As diverse as cities like New York are in the early 21st century, there is an institutional Irish legacy evident in nearly every neighborhood and, in some places, nearly every block. From Catholic churches named for Irish saints to brick and mortar reminders of memorable Irish Americans (the Al Smith Houses, the new Sheen Centre for Thought and Culture), the institutional presence of the Irish in New York is arguably as vibrant today as it was when one in four New Yorkers was of Irish descent.
But aside from the Catholic Church, few institutions remain as profoundly Irish as the Fire Department of New York. True, it is not as Irish as it once was, and the future is likely to make it even less so. But the traditions, the culture, the heroes and the history are steeped in the Irish-American experience.
I’ve often been asked why this is so, and I suppose that as the son, son-in-law, Godson and cousin of New York firefighters, I probably should have a good answer. I’ve studied the FDNY’s history, written a book about it and still enjoy hearing stories from friends and relatives about their experiences on the job. It would be easy to simply say that there was and is something in the Irish and Irish-American experience that draws men and women to service to others. From the convent to the police precinct house, Irish Americans have been a conspicuous presence in fields where service, and certainly not money or fame, is the main attraction.
That tradition of service was what led firefighters to climb those stairs in the World Trade Centre on September 11, and it is why today, 14 years on, the FDNY and all first responders are honoured at prominent sporting events, concerts, and civic ceremonies. But it would be silly, or worse, to make the argument that somehow Irish America has a monopoly on caring and courage. There were many Irish names among the fallen on 9/11, but public servants representing many traditions and background died when the towers fell. So if the call to service and sacrifice is not uniquely Irish, then what else accounts for the heavily green presence in the history of the FDNY?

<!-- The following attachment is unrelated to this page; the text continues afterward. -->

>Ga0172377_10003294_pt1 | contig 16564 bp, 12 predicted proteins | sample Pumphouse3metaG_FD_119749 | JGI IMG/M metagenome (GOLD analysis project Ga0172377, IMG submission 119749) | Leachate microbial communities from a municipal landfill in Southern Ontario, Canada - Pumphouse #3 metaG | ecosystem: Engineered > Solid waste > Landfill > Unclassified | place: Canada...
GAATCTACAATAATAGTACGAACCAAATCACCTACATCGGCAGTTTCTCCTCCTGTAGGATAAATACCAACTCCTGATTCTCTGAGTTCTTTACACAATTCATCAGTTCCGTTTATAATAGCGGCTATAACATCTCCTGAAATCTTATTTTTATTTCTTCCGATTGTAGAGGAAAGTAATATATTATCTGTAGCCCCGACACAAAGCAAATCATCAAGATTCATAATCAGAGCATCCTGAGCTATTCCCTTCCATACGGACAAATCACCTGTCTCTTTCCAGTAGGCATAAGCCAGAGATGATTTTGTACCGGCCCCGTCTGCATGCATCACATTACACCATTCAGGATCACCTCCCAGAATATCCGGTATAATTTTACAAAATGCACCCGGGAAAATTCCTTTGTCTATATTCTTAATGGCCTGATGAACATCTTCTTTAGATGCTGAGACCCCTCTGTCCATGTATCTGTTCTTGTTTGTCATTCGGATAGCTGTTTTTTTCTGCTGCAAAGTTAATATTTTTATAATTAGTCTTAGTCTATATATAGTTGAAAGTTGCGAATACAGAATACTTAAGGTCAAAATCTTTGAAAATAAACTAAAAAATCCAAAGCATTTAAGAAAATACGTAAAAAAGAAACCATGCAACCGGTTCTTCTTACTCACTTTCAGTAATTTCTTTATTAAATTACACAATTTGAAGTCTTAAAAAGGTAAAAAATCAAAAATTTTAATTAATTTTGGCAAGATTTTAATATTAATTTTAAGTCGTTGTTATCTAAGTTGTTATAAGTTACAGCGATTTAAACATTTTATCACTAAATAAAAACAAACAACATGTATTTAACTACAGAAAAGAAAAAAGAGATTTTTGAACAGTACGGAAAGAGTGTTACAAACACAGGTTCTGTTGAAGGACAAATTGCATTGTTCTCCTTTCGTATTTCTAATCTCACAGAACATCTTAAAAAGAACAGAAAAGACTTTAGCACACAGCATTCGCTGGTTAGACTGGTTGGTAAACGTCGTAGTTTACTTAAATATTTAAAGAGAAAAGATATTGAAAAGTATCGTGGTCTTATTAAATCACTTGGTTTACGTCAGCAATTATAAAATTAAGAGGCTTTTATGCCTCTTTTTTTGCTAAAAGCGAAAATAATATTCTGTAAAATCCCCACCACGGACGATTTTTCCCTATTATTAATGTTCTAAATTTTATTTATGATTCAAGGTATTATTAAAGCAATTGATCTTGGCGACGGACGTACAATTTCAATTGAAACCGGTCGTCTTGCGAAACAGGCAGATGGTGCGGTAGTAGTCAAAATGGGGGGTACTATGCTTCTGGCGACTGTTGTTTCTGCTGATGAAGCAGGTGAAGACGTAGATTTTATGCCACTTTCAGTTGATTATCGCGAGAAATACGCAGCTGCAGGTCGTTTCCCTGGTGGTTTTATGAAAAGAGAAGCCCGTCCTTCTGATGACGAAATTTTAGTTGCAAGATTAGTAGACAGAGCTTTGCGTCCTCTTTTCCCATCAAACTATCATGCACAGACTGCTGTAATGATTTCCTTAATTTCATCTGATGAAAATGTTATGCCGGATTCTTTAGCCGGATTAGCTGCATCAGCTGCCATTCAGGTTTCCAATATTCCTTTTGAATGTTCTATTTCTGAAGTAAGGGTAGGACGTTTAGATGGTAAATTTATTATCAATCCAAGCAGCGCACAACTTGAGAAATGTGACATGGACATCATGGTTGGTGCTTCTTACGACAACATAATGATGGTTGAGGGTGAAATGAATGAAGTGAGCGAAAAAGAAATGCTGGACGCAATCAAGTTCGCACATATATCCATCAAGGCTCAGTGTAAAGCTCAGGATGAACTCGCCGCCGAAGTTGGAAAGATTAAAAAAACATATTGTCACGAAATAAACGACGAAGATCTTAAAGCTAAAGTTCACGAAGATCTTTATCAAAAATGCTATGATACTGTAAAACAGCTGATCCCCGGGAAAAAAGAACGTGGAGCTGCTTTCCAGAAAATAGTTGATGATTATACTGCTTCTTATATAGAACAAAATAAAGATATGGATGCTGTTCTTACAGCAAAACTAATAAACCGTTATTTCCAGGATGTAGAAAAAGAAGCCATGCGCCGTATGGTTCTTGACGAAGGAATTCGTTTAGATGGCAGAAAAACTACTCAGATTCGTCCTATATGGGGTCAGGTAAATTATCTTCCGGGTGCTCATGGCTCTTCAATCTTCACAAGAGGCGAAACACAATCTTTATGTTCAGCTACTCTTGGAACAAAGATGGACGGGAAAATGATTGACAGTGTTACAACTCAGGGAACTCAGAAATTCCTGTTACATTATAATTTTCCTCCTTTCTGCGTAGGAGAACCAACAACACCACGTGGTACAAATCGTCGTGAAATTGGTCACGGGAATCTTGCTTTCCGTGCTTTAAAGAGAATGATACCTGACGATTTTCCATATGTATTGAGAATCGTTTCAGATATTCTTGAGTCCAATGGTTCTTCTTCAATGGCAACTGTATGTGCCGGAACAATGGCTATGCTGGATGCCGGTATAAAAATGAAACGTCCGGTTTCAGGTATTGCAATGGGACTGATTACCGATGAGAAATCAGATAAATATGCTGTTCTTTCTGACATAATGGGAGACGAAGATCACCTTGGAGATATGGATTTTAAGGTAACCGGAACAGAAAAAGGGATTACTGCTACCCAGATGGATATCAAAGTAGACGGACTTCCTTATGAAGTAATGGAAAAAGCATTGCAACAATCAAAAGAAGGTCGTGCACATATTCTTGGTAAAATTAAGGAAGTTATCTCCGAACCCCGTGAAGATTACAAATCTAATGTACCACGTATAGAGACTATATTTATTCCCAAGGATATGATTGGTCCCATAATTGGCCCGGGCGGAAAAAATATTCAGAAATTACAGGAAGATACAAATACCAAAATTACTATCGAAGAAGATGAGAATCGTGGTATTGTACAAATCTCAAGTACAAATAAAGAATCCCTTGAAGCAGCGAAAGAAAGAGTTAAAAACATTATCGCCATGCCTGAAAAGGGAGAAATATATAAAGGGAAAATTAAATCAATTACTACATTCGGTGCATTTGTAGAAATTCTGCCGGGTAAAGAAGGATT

When the Irish first arrived in New York in historic numbers during the Great Hunger, the neighbourhood heroes of the Five Points, the Bowery and other immigrant communities were the volunteer firefighters who put themselves in harm’s way – not because it was their job, but because it was their calling. And, to be sure, it was exciting work, and it had its own rewards. Young men like the burly Bill Tweed, with his red shirt and suspenders, were neighbourhood celebrities as they rushed through clogged streets with their equipment, running to, not from, danger. A man like Tweed could, and did, make something of himself through his fame and the contacts he made as a firefighters. Young men and boys newly arrived on the shores of America were fascinated by men like Tweed. They wanted to be like him, and why not? (Never mind that Tweed’s story did not end well – for many years, he was considered one of the city’s great civic leaders, and the Irish supported him even after he got into a spot of bother.)
So if you were young Hugh Bonner, a Famine immigrant, or John Bresnan, whose family left Ireland just before the Hunger, and you were poor and living in the Five Points, the Fire Department seemed like a way up and out of poverty and despair. Bonner and Bresnan both became volunteers, and when firefighting became a paid job after the Civil War, they went on to become two of the department’s greatest firefighters and innovators. The professional Fire Department of New York offered the Irish not just prestige and contacts, as the volunteer force did, but security – something they lacked not only in Ireland, but in their adopted country as well, where financial depressions in the 1870s and the 1890s exposed the flaws of a system that had no civic safety net for the jobless, the widowed and the orphaned.
Protection from the whims of the unregulated marketplace and the promise of a pension in old age – assuming that you did not die while performing dangerous work, as John Bresnan did in 1894 – certainly attracted many Irish immigrants who knew only the most insecure work of all, working on land they didn’t own. No wonder, then, that nearly 30 per cent of the FDNY’s 1,000 firefighters in 1888 were natives of Ireland, and about 75 per cent were Irish, or Irish American. In the years since, Irish-American firefighters and other first responders have created today’s culture of sacrifice and bravery, and given the department its rituals of mourning. It also has provided the firehouse kitchen with stories and a tradition of camaraderie.
The FDNY of the future will not be as Irish as it is today, or as it was a hundred years ago. At least not in numbers. But the traditions and sacrifices of the past ensure that it will never truly cease to be Irish.
Terry Golway is the author of ‘So Others Might Live, A History of New York’s Bravest, the FDNY from 1700 to the Present’